Imperial Circus Dead Decadence – 殯――死へ耽る想いは戮辱すら喰らい、彼方の生を愛する為に命を讃える――。 Review

Yeah, I know. It’s got titties on it. Anime titties, to be exact, immediately giving Imperial Circus Dead Decadence‘s Japanese home base away, as if the title of 殯――死へ耽る想いは戮辱すら喰らい、彼方の生を愛する為に命を讃える――。1 had not already done so. Yet beyond the hideously assembled album art (do not look at those toes), this band exudes love for their craft. Just the fact that they even created their own language, stemming from the fictional universe that ties their concept albums together, is telling of their meticulous nature. It’s this fastidious attention to detail, coupled with Imperial Circus Dead Decadence’s penchant for unbridled bombast, that makes a uniquely compelling work of manic, maximalist excellence.

I have irregularly listened to Imperial Circus Dead Decadence for a decade, and while I can instantly identify their sound, it’s not one I can concisely describe. Think of the blackened melodeath hybrid of Chthonic spliced with Fleshgod Apocalypse‘s brutal symphonics and Cradle of Filth’s gothic drama, and you have a ballpark estimate. That is, at least, before tossing in a heaping helping of neoclassical power metal in the vein of Versailles. While this sound has not been reformulated with , it has never been this wildly adventurous or thoughtfully cohesive. The songwriting turns on this release are often unpredictable, but the movements always flow together seamlessly, even when a bottom-heavy bout of brutal death metal erupts into a gorgeously operatic power metal chorus. Moments like these are abundant, and aside from the refreshing pseudo-ballad “悲痛なる跫音は哀しき邂逅 Mode:α,” the chaos is relentlessly breathtaking.

The consistency of ‘s immense quality is more impressive when you consider that its runtime clocks in at a titanically generous seventy-two minutes. This wouldn’t be sustainable if Imperial Circus Dead Decadence didn’t dedicate the record to finding endless ways to reframe their toolset. From intense, thrashing death metal in the vein of Gotsu-Totsu-Kotsu (“神罰を辿り狂骨に至る”) to Kalmah-inspired leads (百鬼夜行 -Pandemonic Night Parade-“) and other tracks which try a thousand things in tandem (“禊祓の神産は宣い、禍祓の贖罪は誓う。”), acts as a bottomless well of extreme metal novelty. Tucked away inside the broad songwriting strokes are brilliant little cornerstone moments that give many songs a burst of personality. Passages like the utterly unhinged vocal take in the middle of “獄” grant their respective tracks with inspired artistic stamps, further texturing a sound that was staggeringly dense to begin with.

‘s production is miles better than I had anticipated, which is to say that it sounds decent when compared to Imperial Circus Dead Decadence‘s global contemporaries. When compared to other Japanese extreme metal bands (hello, Serenity in Murder), the record sounds particularly polished and balanced, with its biggest moments hitting home with their intended impact. Thanks to the care placed in production, the handful of reworks of songs from the band’s last two EPs feel like vital components of the album. The whole experience sounds downright theatrical thanks to its array of vocal approaches. A diverse cast provides both singing performances and spoken word narrations, making sound alive and dramatic despite my unfamiliarity with its language. It’s impressive that lead vocalist Rib:y(uhki) still manages to be the driving vocal force of the album, his delightfully off-the-rails approach to harsh singing making for gripping and at times unbelievable performances.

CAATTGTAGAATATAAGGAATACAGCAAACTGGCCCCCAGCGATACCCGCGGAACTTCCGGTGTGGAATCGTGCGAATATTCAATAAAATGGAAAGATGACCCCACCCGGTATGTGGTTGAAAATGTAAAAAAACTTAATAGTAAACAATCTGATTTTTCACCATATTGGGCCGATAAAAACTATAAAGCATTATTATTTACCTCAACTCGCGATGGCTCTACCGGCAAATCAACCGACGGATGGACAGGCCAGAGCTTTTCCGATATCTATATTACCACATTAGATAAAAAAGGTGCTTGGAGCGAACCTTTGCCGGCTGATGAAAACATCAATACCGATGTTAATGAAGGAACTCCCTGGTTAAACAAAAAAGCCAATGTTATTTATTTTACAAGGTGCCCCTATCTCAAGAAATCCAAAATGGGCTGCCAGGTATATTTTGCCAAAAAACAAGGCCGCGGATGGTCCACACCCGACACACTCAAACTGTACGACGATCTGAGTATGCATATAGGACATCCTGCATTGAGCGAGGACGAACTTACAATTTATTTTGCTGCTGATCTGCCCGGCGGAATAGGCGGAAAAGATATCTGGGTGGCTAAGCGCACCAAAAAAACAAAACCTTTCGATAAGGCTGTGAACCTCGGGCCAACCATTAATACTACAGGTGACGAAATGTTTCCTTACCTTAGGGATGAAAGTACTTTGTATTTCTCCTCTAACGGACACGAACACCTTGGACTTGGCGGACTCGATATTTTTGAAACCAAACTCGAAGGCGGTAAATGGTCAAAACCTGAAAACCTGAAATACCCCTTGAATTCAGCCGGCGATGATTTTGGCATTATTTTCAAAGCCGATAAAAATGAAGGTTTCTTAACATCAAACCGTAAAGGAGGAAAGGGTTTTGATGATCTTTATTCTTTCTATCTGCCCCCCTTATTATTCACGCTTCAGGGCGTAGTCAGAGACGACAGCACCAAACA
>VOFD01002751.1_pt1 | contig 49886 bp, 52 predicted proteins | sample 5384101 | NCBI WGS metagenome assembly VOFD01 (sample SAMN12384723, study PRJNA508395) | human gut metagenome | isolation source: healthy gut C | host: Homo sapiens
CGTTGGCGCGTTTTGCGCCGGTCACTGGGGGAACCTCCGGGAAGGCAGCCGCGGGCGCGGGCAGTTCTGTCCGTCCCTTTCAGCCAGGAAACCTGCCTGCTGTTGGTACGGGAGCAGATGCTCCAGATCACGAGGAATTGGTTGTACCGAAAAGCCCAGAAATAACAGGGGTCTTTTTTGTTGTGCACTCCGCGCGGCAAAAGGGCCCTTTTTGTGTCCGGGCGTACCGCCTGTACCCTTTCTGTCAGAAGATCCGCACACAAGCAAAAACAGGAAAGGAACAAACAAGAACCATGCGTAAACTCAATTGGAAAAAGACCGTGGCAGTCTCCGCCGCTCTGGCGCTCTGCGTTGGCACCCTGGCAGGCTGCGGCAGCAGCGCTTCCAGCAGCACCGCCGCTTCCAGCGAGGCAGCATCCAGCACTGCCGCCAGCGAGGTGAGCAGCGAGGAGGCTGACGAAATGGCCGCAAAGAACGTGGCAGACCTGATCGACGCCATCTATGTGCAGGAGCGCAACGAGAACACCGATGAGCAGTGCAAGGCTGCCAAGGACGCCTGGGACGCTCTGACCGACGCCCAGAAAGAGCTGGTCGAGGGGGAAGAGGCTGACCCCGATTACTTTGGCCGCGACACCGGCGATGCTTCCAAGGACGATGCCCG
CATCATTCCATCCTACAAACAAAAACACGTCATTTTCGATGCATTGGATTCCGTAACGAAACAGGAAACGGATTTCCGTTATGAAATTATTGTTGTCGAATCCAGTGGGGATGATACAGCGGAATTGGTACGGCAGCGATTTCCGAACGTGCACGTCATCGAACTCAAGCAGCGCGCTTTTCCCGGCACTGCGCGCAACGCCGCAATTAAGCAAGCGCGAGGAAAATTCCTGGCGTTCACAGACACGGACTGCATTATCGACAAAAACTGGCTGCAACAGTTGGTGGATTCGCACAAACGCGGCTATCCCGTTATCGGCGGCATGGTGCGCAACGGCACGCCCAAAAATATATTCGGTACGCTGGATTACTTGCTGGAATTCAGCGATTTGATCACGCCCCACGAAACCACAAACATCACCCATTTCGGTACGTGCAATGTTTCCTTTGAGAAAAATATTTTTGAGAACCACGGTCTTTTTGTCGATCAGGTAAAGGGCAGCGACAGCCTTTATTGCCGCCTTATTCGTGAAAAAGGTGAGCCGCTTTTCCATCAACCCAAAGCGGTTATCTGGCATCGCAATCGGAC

The part of that I look forward to the most with every spin is the arrival of the literally showstopping closing track “天聲.” Its impossibly triumphant, achingly legato guitar lines never fail to throw me into a fist-pumping frenzy. Despite the absolute gauntlet of a record I just endured, that song always makes my heart soar, leaving me hyped up for another go-round. And with each return visit, I always find more layers: a smart symphonic flourish I’d never considered, a background riff that cleverly punctuates the foreground, a melody that foreshadows a major passage of a later song. So few albums operate so bombastically or with such attention to detail, and far fewer manage both simultaneously. You don’t even need to care about any of that to enjoy what Imperial Circus Dead Decadence has accomplished here. Just lose yourself in the excess, and you may quickly find your favorite record of the year. I know I did.


Rating: 4.5/5.0
DR: ? | Format Reviewed: Stream
Label: Self-Release
Websites: icddecadence.com | imperialcircusdeaddecadence.bandcamp.com | facebook.com/ImperialCircusDeadDecadence
Releases Worldwide: June 1st, 2022

Show 1 footnote

  1. Henceforth referred to simply as , as the rest of the title appears to be a subtitle. For those curious, the full title is something like Funeral – The Feeling of Indulging in Death Eats Even Humiliation, and Praises Life to Love the Life Beyond, according to Google Translate.
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